We are finally getting a break from the rain and a lot will be happening. I have had quite a few calls from folks wanting a “one-shot herbicide program.”
Some of the fields that have been too wet to do much to for so long are suddenly ready to clean up, fertilize and flood. I usually try to stay away from one-shot applications if possible.
Where there is a broad spectrum weed problem and those weeds range in size from just emerging to too big, it is often hard to come up a single recommendation that will do everything. My normal plan is to pick the most important weed species, hit them hard, and then wait a few days and see what is left. That approach usually gives a better overall result and also spreads the risk by not having all the eggs in one basket.
With that said, I have also recommended quite a bit of Ricestar HT plus Facet plus Permit where someone wants a broad spectrum approach.
This year there will be rice going to flood and rice being planted at the same time. With the adversity the early-planted rice has been through, there will be situations with big grass.
Prior to flooding, some of the “big grass” treatments I consider are Regiment (where the problem is primarily barnyardgrass) and Ricestar HT plus Facet (where the grasses include sprangletop and broadleaf signalgrass). Where sprangletop is not present, Regiment plus Facet can work well.
I have also been asked about mixing Ricestar HT and Regiment. I have found it to be a good treatment if you include Dynapak or equivalent recommended surfactant for the Regiment, and if the weed spectrum does not include tighthead sprangletop.
In Clearfield rice, big grass treatments can include Clearpath or a Newpath plus Facet mix, Newpath plus Ricestar HT, and in some cases Newpath plus Regiment. As before, if tighthead sprangletop is in the mix, I prefer the Ricestar HT and Newpath be applied separately.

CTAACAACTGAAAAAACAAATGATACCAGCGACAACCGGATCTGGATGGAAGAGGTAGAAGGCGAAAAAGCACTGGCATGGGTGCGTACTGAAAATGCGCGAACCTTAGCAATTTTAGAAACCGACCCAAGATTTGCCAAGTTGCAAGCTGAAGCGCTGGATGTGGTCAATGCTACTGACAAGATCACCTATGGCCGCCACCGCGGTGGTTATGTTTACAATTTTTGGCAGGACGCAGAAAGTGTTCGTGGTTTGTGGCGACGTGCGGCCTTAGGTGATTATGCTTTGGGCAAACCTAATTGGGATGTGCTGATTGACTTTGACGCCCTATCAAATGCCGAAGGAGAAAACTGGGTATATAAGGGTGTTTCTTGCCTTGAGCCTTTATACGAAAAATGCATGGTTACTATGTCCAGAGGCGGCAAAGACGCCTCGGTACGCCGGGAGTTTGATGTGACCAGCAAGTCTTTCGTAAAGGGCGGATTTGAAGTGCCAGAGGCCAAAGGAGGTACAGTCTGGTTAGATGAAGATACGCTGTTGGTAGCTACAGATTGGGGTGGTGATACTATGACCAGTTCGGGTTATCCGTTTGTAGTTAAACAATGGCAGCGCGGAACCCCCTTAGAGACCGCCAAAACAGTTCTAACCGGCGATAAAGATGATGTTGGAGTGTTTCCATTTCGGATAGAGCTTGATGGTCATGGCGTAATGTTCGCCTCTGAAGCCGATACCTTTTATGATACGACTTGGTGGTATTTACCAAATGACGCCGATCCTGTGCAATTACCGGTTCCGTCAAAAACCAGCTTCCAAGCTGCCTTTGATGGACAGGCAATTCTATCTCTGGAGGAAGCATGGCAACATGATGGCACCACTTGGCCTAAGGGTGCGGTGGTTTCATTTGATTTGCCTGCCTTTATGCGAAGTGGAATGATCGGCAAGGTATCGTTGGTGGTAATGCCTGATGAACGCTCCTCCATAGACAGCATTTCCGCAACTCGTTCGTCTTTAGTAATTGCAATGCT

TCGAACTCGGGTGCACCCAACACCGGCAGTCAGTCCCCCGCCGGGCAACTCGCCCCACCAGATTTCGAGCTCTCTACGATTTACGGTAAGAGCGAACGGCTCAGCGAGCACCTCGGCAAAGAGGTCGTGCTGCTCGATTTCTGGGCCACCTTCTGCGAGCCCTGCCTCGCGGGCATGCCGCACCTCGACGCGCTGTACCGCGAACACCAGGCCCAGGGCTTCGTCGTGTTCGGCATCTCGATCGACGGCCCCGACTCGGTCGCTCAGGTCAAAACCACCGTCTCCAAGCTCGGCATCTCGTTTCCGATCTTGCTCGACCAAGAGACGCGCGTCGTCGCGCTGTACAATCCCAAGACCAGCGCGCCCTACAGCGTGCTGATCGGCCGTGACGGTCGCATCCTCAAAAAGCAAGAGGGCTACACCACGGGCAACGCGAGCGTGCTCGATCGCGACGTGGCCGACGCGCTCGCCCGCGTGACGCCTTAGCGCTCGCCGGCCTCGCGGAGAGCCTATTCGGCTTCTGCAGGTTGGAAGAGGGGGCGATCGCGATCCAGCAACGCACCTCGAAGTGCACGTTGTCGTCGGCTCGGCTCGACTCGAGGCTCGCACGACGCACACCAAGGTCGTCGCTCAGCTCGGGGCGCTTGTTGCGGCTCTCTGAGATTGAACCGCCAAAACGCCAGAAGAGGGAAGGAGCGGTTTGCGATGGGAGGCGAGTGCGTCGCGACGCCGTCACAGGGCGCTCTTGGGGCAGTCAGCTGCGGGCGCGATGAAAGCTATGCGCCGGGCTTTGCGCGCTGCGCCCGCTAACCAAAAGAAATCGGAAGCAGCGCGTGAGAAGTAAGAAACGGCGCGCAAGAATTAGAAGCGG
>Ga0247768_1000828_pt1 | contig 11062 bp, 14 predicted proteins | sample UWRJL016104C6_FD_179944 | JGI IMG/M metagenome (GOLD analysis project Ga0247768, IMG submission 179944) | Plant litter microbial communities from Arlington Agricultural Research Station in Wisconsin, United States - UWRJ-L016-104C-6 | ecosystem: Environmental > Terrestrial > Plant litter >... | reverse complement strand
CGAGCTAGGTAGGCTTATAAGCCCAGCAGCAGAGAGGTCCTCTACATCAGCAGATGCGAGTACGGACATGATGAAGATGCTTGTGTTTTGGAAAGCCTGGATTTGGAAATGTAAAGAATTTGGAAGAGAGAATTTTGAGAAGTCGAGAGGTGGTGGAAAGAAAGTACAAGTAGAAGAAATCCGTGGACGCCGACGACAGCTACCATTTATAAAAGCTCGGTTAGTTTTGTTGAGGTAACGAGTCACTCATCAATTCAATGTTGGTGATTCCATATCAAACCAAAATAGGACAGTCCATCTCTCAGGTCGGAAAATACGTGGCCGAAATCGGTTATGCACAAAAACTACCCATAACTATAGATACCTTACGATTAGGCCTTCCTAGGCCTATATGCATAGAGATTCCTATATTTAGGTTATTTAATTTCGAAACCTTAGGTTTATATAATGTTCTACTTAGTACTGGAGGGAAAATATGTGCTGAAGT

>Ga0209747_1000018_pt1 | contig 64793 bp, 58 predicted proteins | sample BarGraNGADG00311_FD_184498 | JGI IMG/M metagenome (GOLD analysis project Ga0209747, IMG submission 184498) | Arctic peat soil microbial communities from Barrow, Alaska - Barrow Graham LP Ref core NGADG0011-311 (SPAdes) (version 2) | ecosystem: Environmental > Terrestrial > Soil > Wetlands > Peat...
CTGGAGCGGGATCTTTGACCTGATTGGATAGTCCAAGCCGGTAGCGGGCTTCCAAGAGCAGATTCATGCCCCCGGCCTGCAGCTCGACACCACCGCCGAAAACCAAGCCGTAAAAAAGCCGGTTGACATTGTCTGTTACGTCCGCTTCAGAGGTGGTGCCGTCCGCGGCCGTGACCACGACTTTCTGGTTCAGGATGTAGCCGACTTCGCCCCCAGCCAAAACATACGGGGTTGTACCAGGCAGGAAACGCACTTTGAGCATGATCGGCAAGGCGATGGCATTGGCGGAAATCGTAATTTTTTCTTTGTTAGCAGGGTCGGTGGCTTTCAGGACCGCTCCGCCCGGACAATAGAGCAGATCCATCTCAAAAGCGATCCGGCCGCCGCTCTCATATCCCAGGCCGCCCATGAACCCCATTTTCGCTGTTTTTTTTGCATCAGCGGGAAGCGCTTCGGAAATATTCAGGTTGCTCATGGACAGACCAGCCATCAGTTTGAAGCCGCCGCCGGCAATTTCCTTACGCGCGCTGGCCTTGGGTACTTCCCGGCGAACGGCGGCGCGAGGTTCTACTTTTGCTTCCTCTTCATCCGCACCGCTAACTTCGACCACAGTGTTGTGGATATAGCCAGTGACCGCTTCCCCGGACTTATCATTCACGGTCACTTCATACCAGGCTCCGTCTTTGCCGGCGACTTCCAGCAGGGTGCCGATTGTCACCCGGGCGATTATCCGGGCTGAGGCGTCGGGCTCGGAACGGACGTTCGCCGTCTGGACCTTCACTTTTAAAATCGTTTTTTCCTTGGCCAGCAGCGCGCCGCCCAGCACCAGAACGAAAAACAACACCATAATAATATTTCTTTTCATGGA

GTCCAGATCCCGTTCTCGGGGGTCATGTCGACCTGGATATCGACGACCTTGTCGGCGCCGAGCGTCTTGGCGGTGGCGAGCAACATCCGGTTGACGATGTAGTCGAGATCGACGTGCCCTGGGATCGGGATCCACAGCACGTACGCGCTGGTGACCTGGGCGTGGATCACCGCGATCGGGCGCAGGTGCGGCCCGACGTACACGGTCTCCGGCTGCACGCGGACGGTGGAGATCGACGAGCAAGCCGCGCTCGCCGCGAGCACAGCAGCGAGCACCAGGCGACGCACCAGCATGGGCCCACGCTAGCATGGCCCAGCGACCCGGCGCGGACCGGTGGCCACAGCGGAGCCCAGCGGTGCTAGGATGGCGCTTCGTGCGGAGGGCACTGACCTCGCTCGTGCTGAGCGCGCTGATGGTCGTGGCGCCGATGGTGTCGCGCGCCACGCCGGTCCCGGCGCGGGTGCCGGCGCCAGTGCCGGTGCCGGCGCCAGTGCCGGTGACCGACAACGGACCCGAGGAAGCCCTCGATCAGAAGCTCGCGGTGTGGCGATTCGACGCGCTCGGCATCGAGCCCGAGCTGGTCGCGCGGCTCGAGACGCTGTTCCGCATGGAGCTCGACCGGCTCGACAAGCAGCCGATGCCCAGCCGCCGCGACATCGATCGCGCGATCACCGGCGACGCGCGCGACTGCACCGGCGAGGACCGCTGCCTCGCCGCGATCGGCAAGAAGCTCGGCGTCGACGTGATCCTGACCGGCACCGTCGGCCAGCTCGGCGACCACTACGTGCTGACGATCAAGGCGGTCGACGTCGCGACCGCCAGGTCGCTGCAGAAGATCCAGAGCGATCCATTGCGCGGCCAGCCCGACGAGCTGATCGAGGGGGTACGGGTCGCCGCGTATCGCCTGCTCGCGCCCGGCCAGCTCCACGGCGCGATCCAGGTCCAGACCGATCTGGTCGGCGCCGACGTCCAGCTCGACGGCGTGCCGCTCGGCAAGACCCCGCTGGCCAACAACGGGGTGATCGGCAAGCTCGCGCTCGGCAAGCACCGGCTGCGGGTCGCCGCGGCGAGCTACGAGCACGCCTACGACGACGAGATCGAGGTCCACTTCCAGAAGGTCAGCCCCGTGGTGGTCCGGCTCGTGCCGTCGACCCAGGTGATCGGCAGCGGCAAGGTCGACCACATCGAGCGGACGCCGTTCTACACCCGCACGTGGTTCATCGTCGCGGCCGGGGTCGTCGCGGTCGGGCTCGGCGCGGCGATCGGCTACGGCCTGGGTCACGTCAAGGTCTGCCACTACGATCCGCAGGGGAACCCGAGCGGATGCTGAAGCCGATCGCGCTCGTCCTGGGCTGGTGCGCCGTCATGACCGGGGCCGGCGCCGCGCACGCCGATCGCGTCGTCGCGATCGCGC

Take some caution against the Newpath plus Regiment recommendation, because you are mixing two ALS-inhibiting herbicides. While I agree in principle that mixing two ALS-inhibitors is a bad resistance management approach, the first priority is to kill the grass if you are in a runaway situation.
Whichever treatment you choose, do not skimp on the rates. Hit the grass as hard as you can. It should be noted that Regiment should not be used on Bengal variety.
While I always recommend having nothing out there but rice and soil when the flood is applied, it does not always work out that way. After flooding, if the grass is only barnyardgrass, I recommend mostly Regiment. If it is only sprangletop, Ricestar HT or Clincher is the only choice.
Where the grass problem includes one or both of the above with broadleaf signalgrass, I often recommend Clincher plus Facet. I have a lot more confidence in the mixture than Clincher alone in a runaway situation.
In some situations where only barnyardgrass and/or broadleaf signalgrass are present, a half pound of Facet and crop oil can still be a good treatment if resistance is not an issue.
Some of these treatments can be very expensive, but leaving the grass can be much more expensive.
We will have a lot of late-planted rice. One would think that with warm temperatures and good moisture weed control would be easier in the later-planted rice. I hope last year’s experience by some was a fluke. However, some of the worst messes I saw last year were in late-planted rice and quite a bit of it was Clearfield. This difficulty caught me and a lot of consultants by surprise.
Hopefully, we will not experience the same this year. However, activate residuals if you need to. This can mean flushing. If you have escapes, you need moisture for good control in hot weather. This can also mean flushing.
Based on what I observed last year, any escaped grass — especially barnyardgrass — must be hit hard by the time it is in the two-leaf stage. Just based upon last years experience in Clearfield rice, I would not depend upon Newpath alone to control escaped barnyardgrass in the late rice.